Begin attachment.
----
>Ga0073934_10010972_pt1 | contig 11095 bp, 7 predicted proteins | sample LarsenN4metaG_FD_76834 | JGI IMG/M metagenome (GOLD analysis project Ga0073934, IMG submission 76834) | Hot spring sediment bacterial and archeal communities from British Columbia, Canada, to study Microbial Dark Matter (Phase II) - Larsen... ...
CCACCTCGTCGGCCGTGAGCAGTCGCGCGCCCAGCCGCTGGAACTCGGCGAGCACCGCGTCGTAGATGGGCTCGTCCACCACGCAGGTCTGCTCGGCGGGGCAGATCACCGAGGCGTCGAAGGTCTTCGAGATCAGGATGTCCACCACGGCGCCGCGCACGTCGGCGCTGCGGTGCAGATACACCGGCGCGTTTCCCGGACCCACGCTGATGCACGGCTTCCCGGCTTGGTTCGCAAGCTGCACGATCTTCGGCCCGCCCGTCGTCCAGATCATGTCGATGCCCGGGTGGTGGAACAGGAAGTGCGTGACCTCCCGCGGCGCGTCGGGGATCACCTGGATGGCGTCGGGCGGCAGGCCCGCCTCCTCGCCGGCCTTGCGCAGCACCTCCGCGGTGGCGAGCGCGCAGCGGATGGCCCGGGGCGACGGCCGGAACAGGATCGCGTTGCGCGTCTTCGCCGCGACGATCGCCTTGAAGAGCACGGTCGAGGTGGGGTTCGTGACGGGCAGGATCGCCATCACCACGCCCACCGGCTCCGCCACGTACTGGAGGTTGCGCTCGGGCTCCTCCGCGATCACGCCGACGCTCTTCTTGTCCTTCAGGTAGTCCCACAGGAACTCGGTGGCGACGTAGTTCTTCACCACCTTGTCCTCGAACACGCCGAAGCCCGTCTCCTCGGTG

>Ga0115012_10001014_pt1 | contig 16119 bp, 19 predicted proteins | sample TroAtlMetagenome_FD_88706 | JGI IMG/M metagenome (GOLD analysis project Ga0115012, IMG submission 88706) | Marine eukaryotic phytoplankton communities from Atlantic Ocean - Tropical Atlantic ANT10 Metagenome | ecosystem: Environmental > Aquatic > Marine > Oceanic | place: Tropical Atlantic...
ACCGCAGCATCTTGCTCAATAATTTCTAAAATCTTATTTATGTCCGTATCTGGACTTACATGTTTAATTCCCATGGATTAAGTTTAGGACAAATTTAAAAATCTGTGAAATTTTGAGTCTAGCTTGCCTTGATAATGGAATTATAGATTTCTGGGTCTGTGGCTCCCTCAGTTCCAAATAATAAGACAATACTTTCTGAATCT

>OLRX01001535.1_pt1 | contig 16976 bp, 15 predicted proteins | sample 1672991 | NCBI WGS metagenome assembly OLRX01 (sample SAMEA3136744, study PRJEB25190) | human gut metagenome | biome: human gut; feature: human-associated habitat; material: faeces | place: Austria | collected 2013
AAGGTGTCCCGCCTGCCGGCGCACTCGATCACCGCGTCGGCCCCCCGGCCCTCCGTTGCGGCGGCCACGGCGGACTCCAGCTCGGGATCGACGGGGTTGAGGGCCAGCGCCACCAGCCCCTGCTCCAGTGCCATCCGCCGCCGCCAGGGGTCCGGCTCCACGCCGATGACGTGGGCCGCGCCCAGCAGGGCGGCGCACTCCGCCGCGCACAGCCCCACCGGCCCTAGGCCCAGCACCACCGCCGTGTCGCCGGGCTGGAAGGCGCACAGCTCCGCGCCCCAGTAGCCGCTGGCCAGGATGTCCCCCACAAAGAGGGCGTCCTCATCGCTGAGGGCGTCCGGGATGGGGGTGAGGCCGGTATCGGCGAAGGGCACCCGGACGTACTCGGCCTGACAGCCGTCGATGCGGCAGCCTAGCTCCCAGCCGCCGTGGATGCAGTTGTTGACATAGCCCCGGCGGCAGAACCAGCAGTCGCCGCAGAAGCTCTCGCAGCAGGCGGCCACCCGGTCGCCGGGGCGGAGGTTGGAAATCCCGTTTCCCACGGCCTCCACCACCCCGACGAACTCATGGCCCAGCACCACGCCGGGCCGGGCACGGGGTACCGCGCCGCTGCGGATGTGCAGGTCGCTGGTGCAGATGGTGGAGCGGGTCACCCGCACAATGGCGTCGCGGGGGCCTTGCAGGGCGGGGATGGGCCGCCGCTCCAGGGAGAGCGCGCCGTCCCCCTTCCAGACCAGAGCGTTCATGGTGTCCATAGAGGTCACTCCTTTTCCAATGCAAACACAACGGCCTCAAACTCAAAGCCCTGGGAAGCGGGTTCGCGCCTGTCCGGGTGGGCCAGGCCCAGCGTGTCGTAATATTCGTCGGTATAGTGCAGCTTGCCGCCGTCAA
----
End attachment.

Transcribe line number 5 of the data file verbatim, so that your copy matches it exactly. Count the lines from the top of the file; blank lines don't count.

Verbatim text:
>OLRX01001535.1_pt1 | contig 16976 bp, 15 predicted proteins | sample 1672991 | NCBI WGS metagenome assembly OLRX01 (sample SAMEA3136744, study PRJEB25190) | human gut metagenome | biome: human gut; feature: human-associated habitat; material: faeces | place: Austria | collected 2013